Toronto’s top doctor says that the city is now seeing some “initial indicators” that the level of COVID-19 infection may have plateaued locally but she is warning against lifting public health restrictions “too quickly,” especially with students expected to head back to their classrooms tomorrow.
Medical Officer of Health Dr. Eileen de Villa made the comment during a briefing at Toronto City Hall on Tuesday morning.
She said that while there are signs that the rate of infection in the city may have plateaued other lagging indicators such as hospitalizations, ICU admissions and deaths are still increasing, putting a “significant strain” on the healthcare system.
De Villa also said that she is concerned about any move to increase in-person interaction in the wider community just as students resume in-person learning for the first time in nearly a month.
“Ensuring the success of in-person learning for the rest of the school year relies on seeing solid evidence of an improving COVID-19 situation overall before introducing changes that are likely to lead to more in-person interaction,” she said. “We've learned from our own experiences and from the experiences of other jurisdictions that going too quickly risks the progress we have made and in some cases has forced us to go back to more restrictions. We have seen and felt just how disruptive this is.”
Ontario returned to a modified version of Step 2 of its reopening plan on Jan. 5, resulting in the suspension of in-person dining at bars and restaurants and the outright closure of a number of other businesses, including gyms and theatres.
At the time the government said that the restrictions would be in effect until at least Jan. 26, with any decision about lifting them tied to the status of public health indicators.
However on Monday Chief Medical Officer of Health Dr. Kieran Moore told an Ottawa radio station that he was “starting to have much more hope” about the situation the province is facing.
Then on Tuesday Premier Doug Ford told that same radio station that his government will have “positive news” by the end of the week, hinting at a wider reopening next Wednesday.
Speaking with reporters at city hall, De Villa said that she can appreciate that people are “looking forward to resuming activities that they have missed.”
But she said that “increasing opportunities for people to interact with each other should be done with caution, especially as schools are just reopening.”
“I can compare this to the role of a physician when changing a patient's medication. If there's a change in a person's health and they are currently taking medications doctors will slowly and methodically make adjustments and then evaluate the outcome. This is especially true with patients who are taking several different medications,” she said. “There is a fine balance to maintain with one change being made at a time followed by a period of evaluation. A similar approach can be adopted as we think about our road ahead in the context of Omicron and public health measures.”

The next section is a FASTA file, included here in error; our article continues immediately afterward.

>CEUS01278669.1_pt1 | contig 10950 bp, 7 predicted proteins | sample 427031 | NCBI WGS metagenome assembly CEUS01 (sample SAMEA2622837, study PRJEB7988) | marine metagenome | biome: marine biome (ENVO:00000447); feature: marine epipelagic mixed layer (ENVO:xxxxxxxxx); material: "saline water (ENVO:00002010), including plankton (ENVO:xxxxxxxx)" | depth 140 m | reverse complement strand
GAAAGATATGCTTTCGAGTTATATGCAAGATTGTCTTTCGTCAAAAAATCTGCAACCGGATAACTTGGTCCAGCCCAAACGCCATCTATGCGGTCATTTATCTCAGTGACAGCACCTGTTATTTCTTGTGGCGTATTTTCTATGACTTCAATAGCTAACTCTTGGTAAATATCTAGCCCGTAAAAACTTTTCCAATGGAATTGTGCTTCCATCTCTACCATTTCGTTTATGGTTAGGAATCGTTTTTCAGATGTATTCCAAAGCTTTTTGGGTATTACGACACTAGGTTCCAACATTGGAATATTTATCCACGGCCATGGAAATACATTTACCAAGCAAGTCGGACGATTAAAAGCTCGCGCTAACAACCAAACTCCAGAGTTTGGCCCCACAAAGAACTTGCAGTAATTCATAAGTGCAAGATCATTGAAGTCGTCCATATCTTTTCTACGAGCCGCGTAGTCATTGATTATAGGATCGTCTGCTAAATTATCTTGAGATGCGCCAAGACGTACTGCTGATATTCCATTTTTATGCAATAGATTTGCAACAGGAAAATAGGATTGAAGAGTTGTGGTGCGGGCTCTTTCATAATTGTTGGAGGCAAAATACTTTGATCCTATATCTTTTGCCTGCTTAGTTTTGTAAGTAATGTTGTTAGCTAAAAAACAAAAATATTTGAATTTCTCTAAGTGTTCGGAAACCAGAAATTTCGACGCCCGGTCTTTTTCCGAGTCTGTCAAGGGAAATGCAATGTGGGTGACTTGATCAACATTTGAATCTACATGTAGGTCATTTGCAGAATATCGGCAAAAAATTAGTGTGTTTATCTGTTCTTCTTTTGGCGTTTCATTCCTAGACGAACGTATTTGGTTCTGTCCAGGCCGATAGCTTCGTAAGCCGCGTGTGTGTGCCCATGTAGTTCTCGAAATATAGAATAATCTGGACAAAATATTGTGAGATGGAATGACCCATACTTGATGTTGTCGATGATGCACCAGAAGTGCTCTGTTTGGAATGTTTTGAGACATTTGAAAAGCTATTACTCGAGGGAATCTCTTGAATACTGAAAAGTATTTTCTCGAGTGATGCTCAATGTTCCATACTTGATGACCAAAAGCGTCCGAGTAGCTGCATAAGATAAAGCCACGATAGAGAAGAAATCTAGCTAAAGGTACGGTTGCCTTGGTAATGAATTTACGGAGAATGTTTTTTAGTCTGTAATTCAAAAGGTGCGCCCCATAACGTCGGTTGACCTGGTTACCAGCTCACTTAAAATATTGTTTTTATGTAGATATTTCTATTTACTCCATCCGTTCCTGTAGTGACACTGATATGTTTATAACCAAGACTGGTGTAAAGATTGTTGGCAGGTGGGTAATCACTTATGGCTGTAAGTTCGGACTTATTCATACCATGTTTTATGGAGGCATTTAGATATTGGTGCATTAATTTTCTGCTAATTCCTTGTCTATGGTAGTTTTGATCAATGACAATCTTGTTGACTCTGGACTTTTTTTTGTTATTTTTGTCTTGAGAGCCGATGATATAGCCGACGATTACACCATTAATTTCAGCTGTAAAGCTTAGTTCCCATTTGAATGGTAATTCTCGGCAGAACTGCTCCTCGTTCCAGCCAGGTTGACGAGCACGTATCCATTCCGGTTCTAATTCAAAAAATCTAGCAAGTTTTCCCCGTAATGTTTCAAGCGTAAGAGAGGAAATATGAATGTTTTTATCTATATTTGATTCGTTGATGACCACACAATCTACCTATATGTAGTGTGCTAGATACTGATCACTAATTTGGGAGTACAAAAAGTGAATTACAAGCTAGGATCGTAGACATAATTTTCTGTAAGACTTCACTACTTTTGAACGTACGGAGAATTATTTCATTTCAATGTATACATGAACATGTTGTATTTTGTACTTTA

Hospitalizations could peak this week
There are currently a record 4,183 patients with COVID-19 in Ontario hospitals, up nearly 30 per cent from last Tuesday.
The rate of increase has slowed, though, and on Tuesday the scientific director of the province’s science table told CP24 that he is hopeful that hospital occupancy could actually peak this week while warning that we shouldn’t “get ahead of ourselves” when it comes to lifting restrictions.
“The first step of the reopening is happening right now. Once we survive the issue with the snow our kids will be back to school and that's the first step and we just need to really then make sure that we don't ahead of ourselves,” he said. “What we need to have now is just a decrease in the in the hospital occupancy numbers so that that our health care system is just able to deal with. It's very challenging right now.”
Juni did not provide any timeline for when it might be appropriate to lift many of the remaining public health restrictions in place in Ontario but he did say that science table can’t even provide the government with new projections to inform its decisions right now because of a previous decision to narrow the eligibility for PCR testing, rendering case counts moot.
He said that many of his colleagues are working on that right now and are using wastewater data to make broader conclusions about the burden of infection but need time.
“We need just a little bit more time. A few days from now we might be able to tell you know the impact of different strategies but right now we should just enjoy the good news, which is that we probably will hit a high plateau for hospital occupancy this week,” he said.